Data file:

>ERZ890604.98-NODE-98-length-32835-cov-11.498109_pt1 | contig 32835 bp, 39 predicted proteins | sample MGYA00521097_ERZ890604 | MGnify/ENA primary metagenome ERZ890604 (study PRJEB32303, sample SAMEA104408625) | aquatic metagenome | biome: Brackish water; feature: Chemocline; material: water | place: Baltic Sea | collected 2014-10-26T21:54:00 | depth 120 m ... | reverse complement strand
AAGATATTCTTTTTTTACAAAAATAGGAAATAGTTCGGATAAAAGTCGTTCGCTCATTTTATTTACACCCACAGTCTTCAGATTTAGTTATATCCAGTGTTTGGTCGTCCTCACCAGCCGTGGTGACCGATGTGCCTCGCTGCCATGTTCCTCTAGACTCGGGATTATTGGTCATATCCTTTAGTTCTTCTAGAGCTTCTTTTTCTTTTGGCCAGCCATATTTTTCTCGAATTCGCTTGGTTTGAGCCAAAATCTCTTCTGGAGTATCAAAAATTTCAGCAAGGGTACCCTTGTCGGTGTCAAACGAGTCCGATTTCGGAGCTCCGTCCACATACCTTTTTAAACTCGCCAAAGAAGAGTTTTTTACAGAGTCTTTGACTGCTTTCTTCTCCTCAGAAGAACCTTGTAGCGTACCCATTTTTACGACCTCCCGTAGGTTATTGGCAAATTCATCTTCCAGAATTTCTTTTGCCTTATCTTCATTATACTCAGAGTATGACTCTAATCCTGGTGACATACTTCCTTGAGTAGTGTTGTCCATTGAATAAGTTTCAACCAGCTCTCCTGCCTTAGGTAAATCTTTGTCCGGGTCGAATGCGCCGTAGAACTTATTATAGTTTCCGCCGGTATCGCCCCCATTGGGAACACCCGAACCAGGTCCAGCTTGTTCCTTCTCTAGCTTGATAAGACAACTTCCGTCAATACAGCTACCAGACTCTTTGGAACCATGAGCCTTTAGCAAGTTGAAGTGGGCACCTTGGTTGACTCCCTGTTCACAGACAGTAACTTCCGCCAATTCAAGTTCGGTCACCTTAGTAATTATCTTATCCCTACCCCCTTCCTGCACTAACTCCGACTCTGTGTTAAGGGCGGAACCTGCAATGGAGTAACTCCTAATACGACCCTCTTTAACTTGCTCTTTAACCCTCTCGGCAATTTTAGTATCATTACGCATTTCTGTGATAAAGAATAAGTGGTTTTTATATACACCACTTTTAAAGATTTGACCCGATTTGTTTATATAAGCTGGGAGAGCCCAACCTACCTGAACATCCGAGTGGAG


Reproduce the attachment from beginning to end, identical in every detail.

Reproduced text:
>ERZ890604.98-NODE-98-length-32835-cov-11.498109_pt1 | contig 32835 bp, 39 predicted proteins | sample MGYA00521097_ERZ890604 | MGnify/ENA primary metagenome ERZ890604 (study PRJEB32303, sample SAMEA104408625) | aquatic metagenome | biome: Brackish water; feature: Chemocline; material: water | place: Baltic Sea | collected 2014-10-26T21:54:00 | depth 120 m ... | reverse complement strand
AAGATATTCTTTTTTTACAAAAATAGGAAATAGTTCGGATAAAAGTCGTTCGCTCATTTTATTTACACCCACAGTCTTCAGATTTAGTTATATCCAGTGTTTGGTCGTCCTCACCAGCCGTGGTGACCGATGTGCCTCGCTGCCATGTTCCTCTAGACTCGGGATTATTGGTCATATCCTTTAGTTCTTCTAGAGCTTCTTTTTCTTTTGGCCAGCCATATTTTTCTCGAATTCGCTTGGTTTGAGCCAAAATCTCTTCTGGAGTATCAAAAATTTCAGCAAGGGTACCCTTGTCGGTGTCAAACGAGTCCGATTTCGGAGCTCCGTCCACATACCTTTTTAAACTCGCCAAAGAAGAGTTTTTTACAGAGTCTTTGACTGCTTTCTTCTCCTCAGAAGAACCTTGTAGCGTACCCATTTTTACGACCTCCCGTAGGTTATTGGCAAATTCATCTTCCAGAATTTCTTTTGCCTTATCTTCATTATACTCAGAGTATGACTCTAATCCTGGTGACATACTTCCTTGAGTAGTGTTGTCCATTGAATAAGTTTCAACCAGCTCTCCTGCCTTAGGTAAATCTTTGTCCGGGTCGAATGCGCCGTAGAACTTATTATAGTTTCCGCCGGTATCGCCCCCATTGGGAACACCCGAACCAGGTCCAGCTTGTTCCTTCTCTAGCTTGATAAGACAACTTCCGTCAATACAGCTACCAGACTCTTTGGAACCATGAGCCTTTAGCAAGTTGAAGTGGGCACCTTGGTTGACTCCCTGTTCACAGACAGTAACTTCCGCCAATTCAAGTTCGGTCACCTTAGTAATTATCTTATCCCTACCCCCTTCCTGCACTAACTCCGACTCTGTGTTAAGGGCGGAACCTGCAATGGAGTAACTCCTAATACGACCCTCTTTAACTTGCTCTTTAACCCTCTCGGCAATTTTAGTATCATTACGCATTTCTGTGATAAAGAATAAGTGGTTTTTATATACACCACTTTTAAAGATTTGACCCGATTTGTTTATATAAGCTGGGAGAGCCCAACCTACCTGAACATCCGAGTGGAG